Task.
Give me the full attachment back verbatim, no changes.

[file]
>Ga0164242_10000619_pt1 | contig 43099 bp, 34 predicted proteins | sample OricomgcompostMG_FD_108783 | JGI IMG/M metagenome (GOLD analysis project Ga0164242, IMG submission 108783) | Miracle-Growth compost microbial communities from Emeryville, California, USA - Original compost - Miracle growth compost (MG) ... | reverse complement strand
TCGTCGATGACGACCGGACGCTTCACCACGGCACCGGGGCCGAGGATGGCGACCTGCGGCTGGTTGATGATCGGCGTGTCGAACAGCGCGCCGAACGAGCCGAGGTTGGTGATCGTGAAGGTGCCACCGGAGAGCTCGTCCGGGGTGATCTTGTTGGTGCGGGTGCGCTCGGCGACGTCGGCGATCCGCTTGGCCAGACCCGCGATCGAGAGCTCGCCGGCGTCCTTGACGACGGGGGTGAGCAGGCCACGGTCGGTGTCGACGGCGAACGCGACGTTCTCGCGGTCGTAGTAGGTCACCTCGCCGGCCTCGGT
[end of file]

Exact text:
>Ga0164242_10000619_pt1 | contig 43099 bp, 34 predicted proteins | sample OricomgcompostMG_FD_108783 | JGI IMG/M metagenome (GOLD analysis project Ga0164242, IMG submission 108783) | Miracle-Growth compost microbial communities from Emeryville, California, USA - Original compost - Miracle growth compost (MG) ... | reverse complement strand
TCGTCGATGACGACCGGACGCTTCACCACGGCACCGGGGCCGAGGATGGCGACCTGCGGCTGGTTGATGATCGGCGTGTCGAACAGCGCGCCGAACGAGCCGAGGTTGGTGATCGTGAAGGTGCCACCGGAGAGCTCGTCCGGGGTGATCTTGTTGGTGCGGGTGCGCTCGGCGACGTCGGCGATCCGCTTGGCCAGACCCGCGATCGAGAGCTCGCCGGCGTCCTTGACGACGGGGGTGAGCAGGCCACGGTCGGTGTCGACGGCGAACGCGACGTTCTCGCGGTCGTAGTAGGTCACCTCGCCGGCCTCGGT